Although the heat of summer is on, it is time to plant your winter garden. Winter gardening is my favorite garden of all, as the cooler nights raise the sweetness of many cole and root crops. Harvesting carrots out of the snow or having kale all winter long makes me feel like a master gardener and homesteader, providing quality organic food for my family year round.
There are two expected results of winter gardening: crops are grown for fall and winter harvesting or planted to overwinter for an early spring harvest. In addition, many winter gardeners use covering or cloching to extend their seasons well into frosty weather.
What Vegetables Can You Grow in a Winter Garden?
To make my life easier this year, I purchased a winter garden seed collection from Territorial Seed Company to supplement my existing seed stock. The kit includes the following crops:
1. Broccoli-Fall Broccoli Blend
2. Brussels Sprout-Falstaff
3. Beets-Autumn Harvest Blend
4. Cabbage-January King
8. Kale-Improved Dwarf Siberian
9. Lettuce-Arctic Tundra Blend
10. Winter Greens Blend
11. Mustard-Tah Tsai
12. Onion-Winter White Bunching
13. Chinese Cabbage-Tenderheart
14. Pac Choi-Chinese
16. Radish-Cherry Belle
17. Spinach-Giant Winter
18. Swiss Chard-Fordhook Giant
19. Turnip-Purple Top White Globe
Even though these seeds are not organically grown (the plants will grown as such in my garden), I like Territorial Seeds because they are grown in Oregon. I live in northern California, so our climates are similar. It is always best to select seeds from a similar zone as your own garden. I can get organic seeds from Seeds of Change, but they are grown in a desert environment. I don’t worry so much about paying extra for certified organic seeds when I know my soil is such.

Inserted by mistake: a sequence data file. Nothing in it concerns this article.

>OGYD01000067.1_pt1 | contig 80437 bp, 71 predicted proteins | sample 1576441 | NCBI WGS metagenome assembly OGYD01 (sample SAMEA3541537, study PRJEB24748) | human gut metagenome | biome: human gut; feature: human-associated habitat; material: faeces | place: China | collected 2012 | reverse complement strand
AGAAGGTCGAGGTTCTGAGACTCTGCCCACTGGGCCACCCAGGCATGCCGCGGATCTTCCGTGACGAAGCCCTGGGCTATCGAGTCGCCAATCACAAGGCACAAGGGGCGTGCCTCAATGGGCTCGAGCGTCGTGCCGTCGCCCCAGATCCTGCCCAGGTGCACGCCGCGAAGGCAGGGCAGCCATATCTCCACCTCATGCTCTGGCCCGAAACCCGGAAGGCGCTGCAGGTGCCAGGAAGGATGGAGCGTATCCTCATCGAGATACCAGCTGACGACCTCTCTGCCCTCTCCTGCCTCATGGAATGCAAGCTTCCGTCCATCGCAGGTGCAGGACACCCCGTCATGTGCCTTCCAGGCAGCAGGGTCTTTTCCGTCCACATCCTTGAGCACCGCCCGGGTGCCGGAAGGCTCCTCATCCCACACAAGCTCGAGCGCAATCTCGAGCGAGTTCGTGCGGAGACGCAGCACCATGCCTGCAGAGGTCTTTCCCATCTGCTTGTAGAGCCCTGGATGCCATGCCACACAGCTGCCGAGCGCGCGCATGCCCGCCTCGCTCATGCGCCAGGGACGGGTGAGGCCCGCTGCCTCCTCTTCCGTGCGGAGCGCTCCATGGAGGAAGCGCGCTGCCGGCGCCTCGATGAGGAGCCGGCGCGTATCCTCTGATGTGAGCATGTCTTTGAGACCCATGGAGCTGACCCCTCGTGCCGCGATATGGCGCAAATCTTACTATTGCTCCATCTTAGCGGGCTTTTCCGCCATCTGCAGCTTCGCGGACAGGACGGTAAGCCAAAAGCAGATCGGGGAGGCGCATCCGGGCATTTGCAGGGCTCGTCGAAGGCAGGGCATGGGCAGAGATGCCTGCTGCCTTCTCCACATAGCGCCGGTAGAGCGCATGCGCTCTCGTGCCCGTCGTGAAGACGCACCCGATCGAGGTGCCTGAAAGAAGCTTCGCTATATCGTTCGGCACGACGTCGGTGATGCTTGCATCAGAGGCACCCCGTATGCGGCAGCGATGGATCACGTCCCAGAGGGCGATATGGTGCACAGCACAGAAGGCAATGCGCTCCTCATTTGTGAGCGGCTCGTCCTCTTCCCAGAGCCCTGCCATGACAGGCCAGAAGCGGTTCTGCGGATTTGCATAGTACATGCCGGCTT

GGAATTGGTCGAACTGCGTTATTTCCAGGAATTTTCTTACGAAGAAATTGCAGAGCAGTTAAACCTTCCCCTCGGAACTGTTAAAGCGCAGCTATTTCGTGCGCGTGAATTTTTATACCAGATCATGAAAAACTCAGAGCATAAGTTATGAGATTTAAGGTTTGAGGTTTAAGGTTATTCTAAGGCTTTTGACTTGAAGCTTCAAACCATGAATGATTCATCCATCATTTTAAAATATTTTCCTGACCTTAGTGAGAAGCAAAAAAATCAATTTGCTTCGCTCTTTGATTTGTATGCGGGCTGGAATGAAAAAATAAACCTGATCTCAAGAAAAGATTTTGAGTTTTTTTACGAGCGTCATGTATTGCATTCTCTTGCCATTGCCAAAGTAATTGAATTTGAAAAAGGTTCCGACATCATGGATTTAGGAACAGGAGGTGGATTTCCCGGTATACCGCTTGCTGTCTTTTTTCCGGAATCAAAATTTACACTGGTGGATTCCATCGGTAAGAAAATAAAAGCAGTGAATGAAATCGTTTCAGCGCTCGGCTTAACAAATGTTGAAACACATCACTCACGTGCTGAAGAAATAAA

How to Prepare a Winter Garden
Some of these seeds are directly sown and some are started in pots to transplant later. Unlike late Winter/early Spring starts, you don’t need a greenhouse to get your winter crops started. I have started cabbage, cauliflower, brussel sprouts and broccoli in containers, and I have directly sown broccoli as well. There’s more to be done, but at least I have begun! The winter gardening catalog from Territorial has a great chart for winter planting and transplanting I hang on the refrigerator to stay focused on the winter garden. Summer gardening can easily distract me from planning ahead.
Another aspect of winter gardening I love is adding plants for Fall or overwintering harvest fills in spaces left after harvesting Spring/early Summer crops like lettuce, spinach, peas, onions, and garlic.
Seeds of Change explains Four Season Growing:
Late Summer and Fall is a great time for gardening. Cooler weather, reduced pest pressure and staggered plantings make for a relaxing experience in the garden. And of course, nothing beats garden-fresh, nutrition-packed food in late fall and winter. By choosing the right crops and planting times, and employing a few simple season-extending techniques, your garden can flourish long after the last tomatoes are canned and pesto frozen. Many Fall-sown crops can also overwinter to provide early Spring food and, along with fall-transplanted perennials, host pollinator and other beneficial insects as they flower in early summer.
I don’t use season extenders, such as Agribon or other floating row covers. They are expensive and and not worth the trouble when there are plenty of crops I can grow without going to this extra trouble. If you live in an extreme climate, season extenders may be required.
Planting a winter garden is a nice break from typical summer garden chores of weeding and harvesting. Putting seeds in soil and watching sprouts emerge is actually my favorite part of growing food. No matter the size of your garden, you can put in a few winter garden plants and enjoy fresh food year round.